That being said, I have tried to be a good editor using the gifts and abilities God has given me in my more than 30 years of journalism and denominational service. If you know me personally, I may not be the editor you want me to be, but I have attempted to be the editor that God desires of me.


Resources at a small state Baptist news service like the ABN have always been limited. But something special happened in 1925 that saved the ABN and many ministries like it. It was, of course, the birth of the Cooperative Program.


Through the Cooperative Program, Southern Baptists are able to pool funds to support ministries they feel are essential to furthering the cause of Jesus Christ that might not receive support otherwise.


The ABN, and other ministries like it, have received this vital and essential support all these years.


Without a doubt, the foresight and wisdom of Southern Baptist Convention (SBC) leaders to establish a coordinated giving plan for all churches have resulted in millions of lost souls around the world professing Jesus Christ as personal Lord and Savior since 1925, and its impact continues to resonate today.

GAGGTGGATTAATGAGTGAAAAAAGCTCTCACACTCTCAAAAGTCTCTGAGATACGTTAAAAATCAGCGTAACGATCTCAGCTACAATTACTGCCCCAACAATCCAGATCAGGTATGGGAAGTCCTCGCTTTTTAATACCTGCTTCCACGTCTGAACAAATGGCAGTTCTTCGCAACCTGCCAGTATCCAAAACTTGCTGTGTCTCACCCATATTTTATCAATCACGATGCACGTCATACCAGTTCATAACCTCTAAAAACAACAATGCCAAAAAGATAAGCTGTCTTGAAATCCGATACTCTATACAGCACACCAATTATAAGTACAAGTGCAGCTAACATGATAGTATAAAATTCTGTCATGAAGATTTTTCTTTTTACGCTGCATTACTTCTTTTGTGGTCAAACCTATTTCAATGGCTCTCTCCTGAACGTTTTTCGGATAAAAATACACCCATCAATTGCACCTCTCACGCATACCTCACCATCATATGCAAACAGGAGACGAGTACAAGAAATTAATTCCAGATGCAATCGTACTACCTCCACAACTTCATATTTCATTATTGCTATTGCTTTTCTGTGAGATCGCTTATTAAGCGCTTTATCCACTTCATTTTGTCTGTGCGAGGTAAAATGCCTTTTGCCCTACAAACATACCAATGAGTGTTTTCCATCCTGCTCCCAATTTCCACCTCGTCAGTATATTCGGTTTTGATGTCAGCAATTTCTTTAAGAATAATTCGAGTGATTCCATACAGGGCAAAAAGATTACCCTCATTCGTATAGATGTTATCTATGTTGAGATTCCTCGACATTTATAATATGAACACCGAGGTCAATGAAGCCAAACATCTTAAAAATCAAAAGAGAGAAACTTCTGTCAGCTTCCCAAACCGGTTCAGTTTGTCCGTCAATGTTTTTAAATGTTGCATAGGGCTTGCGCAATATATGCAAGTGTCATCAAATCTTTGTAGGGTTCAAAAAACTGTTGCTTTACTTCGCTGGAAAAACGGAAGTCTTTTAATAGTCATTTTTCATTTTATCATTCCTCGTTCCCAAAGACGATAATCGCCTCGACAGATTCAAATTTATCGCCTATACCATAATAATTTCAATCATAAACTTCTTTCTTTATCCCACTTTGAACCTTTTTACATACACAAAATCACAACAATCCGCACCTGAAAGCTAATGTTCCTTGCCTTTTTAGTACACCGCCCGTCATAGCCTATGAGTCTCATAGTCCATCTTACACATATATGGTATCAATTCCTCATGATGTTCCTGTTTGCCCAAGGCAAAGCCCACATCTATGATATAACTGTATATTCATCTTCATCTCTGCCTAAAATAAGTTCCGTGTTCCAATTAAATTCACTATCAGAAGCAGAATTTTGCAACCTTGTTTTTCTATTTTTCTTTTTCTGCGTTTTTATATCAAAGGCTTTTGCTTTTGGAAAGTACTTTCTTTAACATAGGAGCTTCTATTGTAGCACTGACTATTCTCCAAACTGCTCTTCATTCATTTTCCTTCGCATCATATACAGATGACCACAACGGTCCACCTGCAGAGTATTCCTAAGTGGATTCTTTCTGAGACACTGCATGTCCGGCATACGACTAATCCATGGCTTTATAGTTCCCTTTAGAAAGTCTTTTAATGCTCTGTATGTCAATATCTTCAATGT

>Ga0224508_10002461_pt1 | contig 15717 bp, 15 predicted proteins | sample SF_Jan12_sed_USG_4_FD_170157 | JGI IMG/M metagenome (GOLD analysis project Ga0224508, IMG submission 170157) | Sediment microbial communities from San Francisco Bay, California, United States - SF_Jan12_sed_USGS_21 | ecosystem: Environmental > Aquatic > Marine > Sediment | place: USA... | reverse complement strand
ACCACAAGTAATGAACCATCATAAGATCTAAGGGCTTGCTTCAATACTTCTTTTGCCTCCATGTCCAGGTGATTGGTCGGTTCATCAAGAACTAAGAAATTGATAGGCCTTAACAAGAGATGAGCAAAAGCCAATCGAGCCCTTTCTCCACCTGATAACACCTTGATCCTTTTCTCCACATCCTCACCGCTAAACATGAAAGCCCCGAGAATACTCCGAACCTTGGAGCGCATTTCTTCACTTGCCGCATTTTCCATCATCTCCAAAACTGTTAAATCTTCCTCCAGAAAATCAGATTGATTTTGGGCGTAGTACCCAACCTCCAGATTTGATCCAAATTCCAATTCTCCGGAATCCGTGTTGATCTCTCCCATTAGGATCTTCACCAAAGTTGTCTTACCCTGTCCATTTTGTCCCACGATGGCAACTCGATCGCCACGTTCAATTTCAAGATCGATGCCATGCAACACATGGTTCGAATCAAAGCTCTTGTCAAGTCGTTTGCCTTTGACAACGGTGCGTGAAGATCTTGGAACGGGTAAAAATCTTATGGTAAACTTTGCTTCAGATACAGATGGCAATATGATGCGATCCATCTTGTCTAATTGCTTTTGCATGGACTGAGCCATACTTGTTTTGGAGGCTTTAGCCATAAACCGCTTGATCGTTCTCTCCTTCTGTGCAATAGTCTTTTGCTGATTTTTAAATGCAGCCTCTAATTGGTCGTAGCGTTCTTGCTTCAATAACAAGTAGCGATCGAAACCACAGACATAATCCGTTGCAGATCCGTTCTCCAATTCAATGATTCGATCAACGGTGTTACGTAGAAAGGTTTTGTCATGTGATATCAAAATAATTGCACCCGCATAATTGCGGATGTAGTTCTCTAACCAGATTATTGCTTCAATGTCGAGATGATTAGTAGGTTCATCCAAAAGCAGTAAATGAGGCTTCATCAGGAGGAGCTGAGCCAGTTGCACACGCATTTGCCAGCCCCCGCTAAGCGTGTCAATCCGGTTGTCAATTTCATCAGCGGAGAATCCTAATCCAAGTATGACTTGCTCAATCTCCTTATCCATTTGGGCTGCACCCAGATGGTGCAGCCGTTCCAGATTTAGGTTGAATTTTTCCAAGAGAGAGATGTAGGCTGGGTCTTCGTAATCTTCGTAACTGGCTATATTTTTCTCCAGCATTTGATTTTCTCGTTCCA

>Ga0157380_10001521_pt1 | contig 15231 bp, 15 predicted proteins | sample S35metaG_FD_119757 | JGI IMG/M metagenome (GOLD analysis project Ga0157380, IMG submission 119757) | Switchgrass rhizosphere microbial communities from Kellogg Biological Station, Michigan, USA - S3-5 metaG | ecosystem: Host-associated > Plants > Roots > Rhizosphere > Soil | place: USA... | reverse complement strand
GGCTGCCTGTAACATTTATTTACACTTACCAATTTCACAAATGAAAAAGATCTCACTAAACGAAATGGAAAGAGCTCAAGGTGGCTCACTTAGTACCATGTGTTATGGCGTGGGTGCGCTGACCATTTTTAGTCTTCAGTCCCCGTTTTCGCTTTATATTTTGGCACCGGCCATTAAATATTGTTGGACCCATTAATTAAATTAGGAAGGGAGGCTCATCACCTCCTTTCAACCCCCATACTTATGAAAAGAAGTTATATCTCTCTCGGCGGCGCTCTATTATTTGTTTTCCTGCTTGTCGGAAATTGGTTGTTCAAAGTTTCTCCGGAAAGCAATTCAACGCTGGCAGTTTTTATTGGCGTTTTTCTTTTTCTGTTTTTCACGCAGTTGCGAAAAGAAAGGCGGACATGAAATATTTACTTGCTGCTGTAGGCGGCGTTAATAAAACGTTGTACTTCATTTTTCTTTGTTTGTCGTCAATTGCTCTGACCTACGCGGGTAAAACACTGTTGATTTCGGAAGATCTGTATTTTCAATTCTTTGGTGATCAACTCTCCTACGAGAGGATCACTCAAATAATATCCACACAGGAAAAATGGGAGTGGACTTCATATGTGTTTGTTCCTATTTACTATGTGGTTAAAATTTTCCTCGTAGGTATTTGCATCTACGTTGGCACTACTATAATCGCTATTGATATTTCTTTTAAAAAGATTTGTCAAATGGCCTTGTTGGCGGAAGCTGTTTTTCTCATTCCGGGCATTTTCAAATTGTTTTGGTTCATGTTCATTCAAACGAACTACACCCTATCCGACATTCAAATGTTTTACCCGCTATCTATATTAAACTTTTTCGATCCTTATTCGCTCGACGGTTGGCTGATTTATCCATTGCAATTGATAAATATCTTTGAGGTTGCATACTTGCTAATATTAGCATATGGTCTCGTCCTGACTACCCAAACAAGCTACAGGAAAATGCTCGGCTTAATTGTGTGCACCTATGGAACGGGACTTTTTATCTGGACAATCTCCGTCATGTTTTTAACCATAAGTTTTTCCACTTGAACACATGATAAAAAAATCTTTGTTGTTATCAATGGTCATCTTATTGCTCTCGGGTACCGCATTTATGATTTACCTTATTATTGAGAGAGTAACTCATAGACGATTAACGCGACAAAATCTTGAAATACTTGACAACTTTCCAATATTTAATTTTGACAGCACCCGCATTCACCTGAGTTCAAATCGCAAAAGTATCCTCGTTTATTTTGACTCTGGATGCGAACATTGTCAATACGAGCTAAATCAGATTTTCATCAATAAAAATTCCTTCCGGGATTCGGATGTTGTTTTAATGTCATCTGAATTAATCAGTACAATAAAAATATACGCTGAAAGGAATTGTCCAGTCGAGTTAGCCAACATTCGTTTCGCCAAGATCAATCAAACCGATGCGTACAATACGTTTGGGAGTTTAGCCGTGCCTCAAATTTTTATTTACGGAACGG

In 2004, revivalist Henry Blackaby captured the sentiments of many when he expressed that the Cooperative Program was much more than just a great idea, saying, “The Cooperative Program is not something men designed, but something God put together.”


When a church gives a portion of its receipts through the Cooperative Program, its gospel reach expands exponentially across its community, state, nation and world.